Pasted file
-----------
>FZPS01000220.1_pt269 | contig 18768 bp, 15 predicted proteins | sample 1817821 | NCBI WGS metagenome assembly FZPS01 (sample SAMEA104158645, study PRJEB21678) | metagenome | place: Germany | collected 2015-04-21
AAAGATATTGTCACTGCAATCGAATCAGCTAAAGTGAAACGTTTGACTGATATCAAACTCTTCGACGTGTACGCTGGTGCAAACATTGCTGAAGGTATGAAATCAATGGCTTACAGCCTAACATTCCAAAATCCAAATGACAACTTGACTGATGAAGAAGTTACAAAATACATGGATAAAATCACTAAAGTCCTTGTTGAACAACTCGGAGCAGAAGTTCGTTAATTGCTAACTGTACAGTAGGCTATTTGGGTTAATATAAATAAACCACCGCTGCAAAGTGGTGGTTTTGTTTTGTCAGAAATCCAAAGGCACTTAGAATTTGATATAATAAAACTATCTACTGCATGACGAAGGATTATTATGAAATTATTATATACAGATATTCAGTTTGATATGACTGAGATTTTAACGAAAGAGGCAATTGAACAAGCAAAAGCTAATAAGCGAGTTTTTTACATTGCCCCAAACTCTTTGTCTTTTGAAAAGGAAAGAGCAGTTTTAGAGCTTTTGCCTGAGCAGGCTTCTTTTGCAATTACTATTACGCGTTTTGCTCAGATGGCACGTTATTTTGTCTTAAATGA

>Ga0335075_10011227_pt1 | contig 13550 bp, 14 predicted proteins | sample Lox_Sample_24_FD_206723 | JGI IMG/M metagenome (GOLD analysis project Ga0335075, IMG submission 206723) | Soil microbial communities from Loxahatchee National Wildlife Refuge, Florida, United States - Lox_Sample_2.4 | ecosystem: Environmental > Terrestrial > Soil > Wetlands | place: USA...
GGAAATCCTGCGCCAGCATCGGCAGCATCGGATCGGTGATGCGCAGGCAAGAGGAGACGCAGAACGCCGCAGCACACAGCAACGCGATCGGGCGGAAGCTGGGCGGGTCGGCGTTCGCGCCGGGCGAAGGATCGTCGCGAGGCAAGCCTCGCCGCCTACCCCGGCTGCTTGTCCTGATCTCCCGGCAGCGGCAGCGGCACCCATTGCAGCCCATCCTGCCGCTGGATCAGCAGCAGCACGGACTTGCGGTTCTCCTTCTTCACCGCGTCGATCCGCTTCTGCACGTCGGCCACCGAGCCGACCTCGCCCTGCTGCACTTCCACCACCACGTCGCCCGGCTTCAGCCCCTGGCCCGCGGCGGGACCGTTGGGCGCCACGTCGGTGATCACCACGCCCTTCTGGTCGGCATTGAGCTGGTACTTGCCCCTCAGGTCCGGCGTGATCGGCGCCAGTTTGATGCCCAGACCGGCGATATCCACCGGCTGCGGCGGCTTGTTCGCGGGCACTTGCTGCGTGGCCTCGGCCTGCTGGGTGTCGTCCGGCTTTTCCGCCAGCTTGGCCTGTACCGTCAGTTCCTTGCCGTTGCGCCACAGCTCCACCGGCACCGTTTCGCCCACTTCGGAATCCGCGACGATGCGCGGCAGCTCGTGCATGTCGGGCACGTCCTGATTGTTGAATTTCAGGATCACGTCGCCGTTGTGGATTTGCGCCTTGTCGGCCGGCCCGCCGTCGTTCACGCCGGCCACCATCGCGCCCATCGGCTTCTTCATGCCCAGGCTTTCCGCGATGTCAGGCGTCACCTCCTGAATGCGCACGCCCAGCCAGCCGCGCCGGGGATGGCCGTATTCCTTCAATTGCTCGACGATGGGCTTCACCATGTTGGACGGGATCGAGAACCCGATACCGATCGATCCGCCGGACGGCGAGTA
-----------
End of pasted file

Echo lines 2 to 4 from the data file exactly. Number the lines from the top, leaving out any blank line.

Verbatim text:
AAAGATATTGTCACTGCAATCGAATCAGCTAAAGTGAAACGTTTGACTGATATCAAACTCTTCGACGTGTACGCTGGTGCAAACATTGCTGAAGGTATGAAATCAATGGCTTACAGCCTAACATTCCAAAATCCAAATGACAACTTGACTGATGAAGAAGTTACAAAATACATGGATAAAATCACTAAAGTCCTTGTTGAACAACTCGGAGCAGAAGTTCGTTAATTGCTAACTGTACAGTAGGCTATTTGGGTTAATATAAATAAACCACCGCTGCAAAGTGGTGGTTTTGTTTTGTCAGAAATCCAAAGGCACTTAGAATTTGATATAATAAAACTATCTACTGCATGACGAAGGATTATTATGAAATTATTATATACAGATATTCAGTTTGATATGACTGAGATTTTAACGAAAGAGGCAATTGAACAAGCAAAAGCTAATAAGCGAGTTTTTTACATTGCCCCAAACTCTTTGTCTTTTGAAAAGGAAAGAGCAGTTTTAGAGCTTTTGCCTGAGCAGGCTTCTTTTGCAATTACTATTACGCGTTTTGCTCAGATGGCACGTTATTTTGTCTTAAATGA

>Ga0335075_10011227_pt1 | contig 13550 bp, 14 predicted proteins | sample Lox_Sample_24_FD_206723 | JGI IMG/M metagenome (GOLD analysis project Ga0335075, IMG submission 206723) | Soil microbial communities from Loxahatchee National Wildlife Refuge, Florida, United States - Lox_Sample_2.4 | ecosystem: Environmental > Terrestrial > Soil > Wetlands | place: USA...
GGAAATCCTGCGCCAGCATCGGCAGCATCGGATCGGTGATGCGCAGGCAAGAGGAGACGCAGAACGCCGCAGCACACAGCAACGCGATCGGGCGGAAGCTGGGCGGGTCGGCGTTCGCGCCGGGCGAAGGATCGTCGCGAGGCAAGCCTCGCCGCCTACCCCGGCTGCTTGTCCTGATCTCCCGGCAGCGGCAGCGGCACCCATTGCAGCCCATCCTGCCGCTGGATCAGCAGCAGCACGGACTTGCGGTTCTCCTTCTTCACCGCGTCGATCCGCTTCTGCACGTCGGCCACCGAGCCGACCTCGCCCTGCTGCACTTCCACCACCACGTCGCCCGGCTTCAGCCCCTGGCCCGCGGCGGGACCGTTGGGCGCCACGTCGGTGATCACCACGCCCTTCTGGTCGGCATTGAGCTGGTACTTGCCCCTCAGGTCCGGCGTGATCGGCGCCAGTTTGATGCCCAGACCGGCGATATCCACCGGCTGCGGCGGCTTGTTCGCGGGCACTTGCTGCGTGGCCTCGGCCTGCTGGGTGTCGTCCGGCTTTTCCGCCAGCTTGGCCTGTACCGTCAGTTCCTTGCCGTTGCGCCACAGCTCCACCGGCACCGTTTCGCCCACTTCGGAATCCGCGACGATGCGCGGCAGCTCGTGCATGTCGGGCACGTCCTGATTGTTGAATTTCAGGATCACGTCGCCGTTGTGGATTTGCGCCTTGTCGGCCGGCCCGCCGTCGTTCACGCCGGCCACCATCGCGCCCATCGGCTTCTTCATGCCCAGGCTTTCCGCGATGTCAGGCGTCACCTCCTGAATGCGCACGCCCAGCCAGCCGCGCCGGGGATGGCCGTATTCCTTCAATTGCTCGACGATGGGCTTCACCATGTTGGACGGGATCGAGAACCCGATACCGATCGATCCGCCGGACGGCGAGTA